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Exp Hematol. 2016 May;44(5):378-89. doi: 10.1016/j.exphem.2016.01.008. Epub 2016 Feb 4.

Phenotypic, genotypic, and functional characterization of normal and acute myeloid leukemia-derived marrow endothelial cells.

Author information

1
Department of Medicine, Hematology/Oncology, James P. Wilmot Cancer Institute, University of Rochester School of Medicine and Dentistry, Rochester, NY.
2
Department of Pathology and Laboratory Medicine, James P. Wilmot Cancer Center, University of Rochester School of Medicine and Dentistry, Rochester, NY.
3
Department of Medicine, Hematology/Oncology, James P. Wilmot Cancer Institute, University of Rochester School of Medicine and Dentistry, Rochester, NY. Electronic address: Jane_Liesveld@urmc.rochester.edu.

Abstract

In addition to participation in homing, egress, and transmigration of hematopoietic cells, marrow endothelium also contributes to cell proliferation and survival. Endothelial cells from multiple vascular beds are able to prevent spontaneous or therapy-induced apoptosis in acute myelogenous leukemia (AML) blasts. Marrow-derived endothelial cells from leukemia patients have not been well-characterized, and in this work, endothelial cells were purified from marrow aspirates from normal subjects or from newly diagnosed AML patients to compare these cells phenotypically and functionally. By reverse transcription polymerase chain reaction, these cells express CD31, Tie-2, vascular endothelial growth factor (VEGF), and endothelial nitric oxide synthase (eNOS), supporting endothelial origin. They take up acetyl low-density lipoprotein and are able to form tubular structures. Culture of AML cells with endothelial cells from both normal and AML subjects supported adhesion, transmigration, and leukemia colony-forming unit outgrowth. RNA-sequencing analysis revealed 130 genes significantly up- or downregulated in AML-derived endothelial cells as compared with those derived from normal marrow. The genes differentially expressed (p < 0.001) were included in biological function categories involving cancer, cell development, cell growth and proliferation, cell signaling, inflammatory response, and cell death and survival. Further pathway analysis revealed upregulation of c-Fos and genes involved in chemotaxis such as CXCL16. AML-derived endothelial cells are similar in phenotype and function to their normal marrow-derived counterparts, but genomic analysis suggests a differential signature with altered expression of genes, which could play a role in leukemogenesis or leukemia cell maintenance in the marrow microenvironment.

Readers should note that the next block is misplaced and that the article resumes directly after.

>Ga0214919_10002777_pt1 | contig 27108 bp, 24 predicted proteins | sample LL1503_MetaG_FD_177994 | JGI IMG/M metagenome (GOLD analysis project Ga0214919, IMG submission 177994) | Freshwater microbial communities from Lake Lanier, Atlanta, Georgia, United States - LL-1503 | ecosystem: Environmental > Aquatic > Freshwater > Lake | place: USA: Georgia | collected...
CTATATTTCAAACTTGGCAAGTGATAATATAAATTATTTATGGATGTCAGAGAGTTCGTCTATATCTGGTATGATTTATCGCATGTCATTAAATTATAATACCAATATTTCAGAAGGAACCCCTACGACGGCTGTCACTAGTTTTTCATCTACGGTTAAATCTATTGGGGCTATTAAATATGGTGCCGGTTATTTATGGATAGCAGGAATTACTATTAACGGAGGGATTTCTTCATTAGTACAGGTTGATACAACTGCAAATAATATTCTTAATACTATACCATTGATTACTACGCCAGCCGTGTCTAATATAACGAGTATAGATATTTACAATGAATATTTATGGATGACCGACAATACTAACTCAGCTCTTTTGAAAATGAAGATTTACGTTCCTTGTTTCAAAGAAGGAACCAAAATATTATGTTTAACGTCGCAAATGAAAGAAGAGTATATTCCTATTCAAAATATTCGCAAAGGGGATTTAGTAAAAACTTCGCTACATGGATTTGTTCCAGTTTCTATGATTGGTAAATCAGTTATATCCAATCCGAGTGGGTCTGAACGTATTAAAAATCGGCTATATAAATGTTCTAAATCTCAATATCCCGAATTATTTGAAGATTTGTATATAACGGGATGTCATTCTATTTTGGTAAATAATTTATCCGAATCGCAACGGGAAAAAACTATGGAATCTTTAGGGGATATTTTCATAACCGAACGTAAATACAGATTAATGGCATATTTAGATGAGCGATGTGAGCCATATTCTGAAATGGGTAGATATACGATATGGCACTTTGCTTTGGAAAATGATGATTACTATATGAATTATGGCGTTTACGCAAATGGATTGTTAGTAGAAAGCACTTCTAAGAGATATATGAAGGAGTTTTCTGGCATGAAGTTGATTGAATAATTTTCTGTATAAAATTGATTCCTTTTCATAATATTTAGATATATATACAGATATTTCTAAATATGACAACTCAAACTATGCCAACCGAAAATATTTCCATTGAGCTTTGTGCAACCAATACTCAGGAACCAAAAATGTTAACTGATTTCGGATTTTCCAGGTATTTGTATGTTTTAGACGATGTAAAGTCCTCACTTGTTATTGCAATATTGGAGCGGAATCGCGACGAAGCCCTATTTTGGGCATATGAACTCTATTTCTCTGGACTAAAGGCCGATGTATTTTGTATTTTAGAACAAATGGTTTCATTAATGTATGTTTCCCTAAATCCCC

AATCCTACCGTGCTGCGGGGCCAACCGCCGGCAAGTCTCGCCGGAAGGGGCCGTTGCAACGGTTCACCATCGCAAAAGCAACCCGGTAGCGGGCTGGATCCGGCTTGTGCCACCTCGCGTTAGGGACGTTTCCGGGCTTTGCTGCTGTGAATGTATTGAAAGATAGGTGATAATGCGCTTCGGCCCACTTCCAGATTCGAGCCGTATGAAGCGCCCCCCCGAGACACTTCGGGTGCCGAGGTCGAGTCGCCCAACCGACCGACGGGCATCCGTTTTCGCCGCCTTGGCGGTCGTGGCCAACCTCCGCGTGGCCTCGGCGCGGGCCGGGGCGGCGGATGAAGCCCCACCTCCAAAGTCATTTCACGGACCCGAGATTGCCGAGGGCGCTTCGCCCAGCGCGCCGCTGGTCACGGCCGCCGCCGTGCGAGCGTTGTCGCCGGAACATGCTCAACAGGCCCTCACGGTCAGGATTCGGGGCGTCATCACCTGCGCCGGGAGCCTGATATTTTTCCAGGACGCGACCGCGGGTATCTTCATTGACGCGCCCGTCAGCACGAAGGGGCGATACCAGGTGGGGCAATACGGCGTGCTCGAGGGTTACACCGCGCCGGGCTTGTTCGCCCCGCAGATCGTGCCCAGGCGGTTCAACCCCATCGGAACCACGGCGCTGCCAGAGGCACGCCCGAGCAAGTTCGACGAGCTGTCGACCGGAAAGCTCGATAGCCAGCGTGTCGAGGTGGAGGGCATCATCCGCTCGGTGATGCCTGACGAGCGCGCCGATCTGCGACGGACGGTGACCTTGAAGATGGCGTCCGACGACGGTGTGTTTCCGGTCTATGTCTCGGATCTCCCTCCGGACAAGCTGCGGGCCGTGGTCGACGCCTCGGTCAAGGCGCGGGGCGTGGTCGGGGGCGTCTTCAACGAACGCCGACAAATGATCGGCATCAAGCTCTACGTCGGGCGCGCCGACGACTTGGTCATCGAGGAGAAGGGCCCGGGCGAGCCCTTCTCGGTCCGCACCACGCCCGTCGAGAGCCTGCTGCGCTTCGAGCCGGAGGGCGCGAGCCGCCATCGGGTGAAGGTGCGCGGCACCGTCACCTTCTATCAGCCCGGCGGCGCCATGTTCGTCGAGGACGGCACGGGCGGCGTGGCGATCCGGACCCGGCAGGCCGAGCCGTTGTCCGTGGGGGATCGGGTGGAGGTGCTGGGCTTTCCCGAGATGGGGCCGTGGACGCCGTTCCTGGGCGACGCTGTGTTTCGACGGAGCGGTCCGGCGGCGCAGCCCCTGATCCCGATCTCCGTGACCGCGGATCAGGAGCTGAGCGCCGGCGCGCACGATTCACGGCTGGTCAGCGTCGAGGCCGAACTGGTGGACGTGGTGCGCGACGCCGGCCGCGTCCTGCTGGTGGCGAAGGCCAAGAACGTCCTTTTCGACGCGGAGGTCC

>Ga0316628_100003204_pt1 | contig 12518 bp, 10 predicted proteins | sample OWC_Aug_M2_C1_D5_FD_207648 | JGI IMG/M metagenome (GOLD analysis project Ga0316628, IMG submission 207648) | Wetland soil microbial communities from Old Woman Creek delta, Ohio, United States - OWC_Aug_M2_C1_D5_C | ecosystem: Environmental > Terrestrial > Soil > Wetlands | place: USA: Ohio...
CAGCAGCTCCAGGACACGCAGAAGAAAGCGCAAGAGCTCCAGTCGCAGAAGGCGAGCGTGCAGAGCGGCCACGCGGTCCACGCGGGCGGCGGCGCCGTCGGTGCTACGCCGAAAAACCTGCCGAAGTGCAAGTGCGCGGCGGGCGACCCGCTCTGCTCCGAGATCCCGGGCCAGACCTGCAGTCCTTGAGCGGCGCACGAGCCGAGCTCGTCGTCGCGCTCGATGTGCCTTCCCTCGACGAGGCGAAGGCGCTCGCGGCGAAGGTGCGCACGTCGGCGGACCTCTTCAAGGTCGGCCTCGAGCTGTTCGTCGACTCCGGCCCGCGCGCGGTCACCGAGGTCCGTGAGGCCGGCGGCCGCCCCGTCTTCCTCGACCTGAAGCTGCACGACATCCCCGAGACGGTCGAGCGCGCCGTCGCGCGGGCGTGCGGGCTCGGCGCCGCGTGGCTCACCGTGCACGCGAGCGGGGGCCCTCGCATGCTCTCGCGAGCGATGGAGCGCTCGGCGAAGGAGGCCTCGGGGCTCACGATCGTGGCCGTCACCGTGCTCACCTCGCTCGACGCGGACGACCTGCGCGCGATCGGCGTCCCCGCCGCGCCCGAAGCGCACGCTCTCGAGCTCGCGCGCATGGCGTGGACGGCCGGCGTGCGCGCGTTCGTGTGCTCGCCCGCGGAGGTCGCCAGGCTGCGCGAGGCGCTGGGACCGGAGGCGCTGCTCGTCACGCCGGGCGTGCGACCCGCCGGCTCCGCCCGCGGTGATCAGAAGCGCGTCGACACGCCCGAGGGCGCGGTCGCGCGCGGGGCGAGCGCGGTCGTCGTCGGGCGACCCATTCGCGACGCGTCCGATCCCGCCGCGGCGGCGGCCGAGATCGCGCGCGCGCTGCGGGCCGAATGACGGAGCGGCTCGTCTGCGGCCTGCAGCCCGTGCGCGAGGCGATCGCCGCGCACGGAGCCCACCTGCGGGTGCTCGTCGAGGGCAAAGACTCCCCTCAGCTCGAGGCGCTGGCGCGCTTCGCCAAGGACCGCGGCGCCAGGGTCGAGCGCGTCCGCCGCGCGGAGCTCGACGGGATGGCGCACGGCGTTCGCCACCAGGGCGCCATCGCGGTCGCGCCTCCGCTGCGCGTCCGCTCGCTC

PMID:
26851308
DOI:
10.1016/j.exphem.2016.01.008
[Indexed for MEDLINE]

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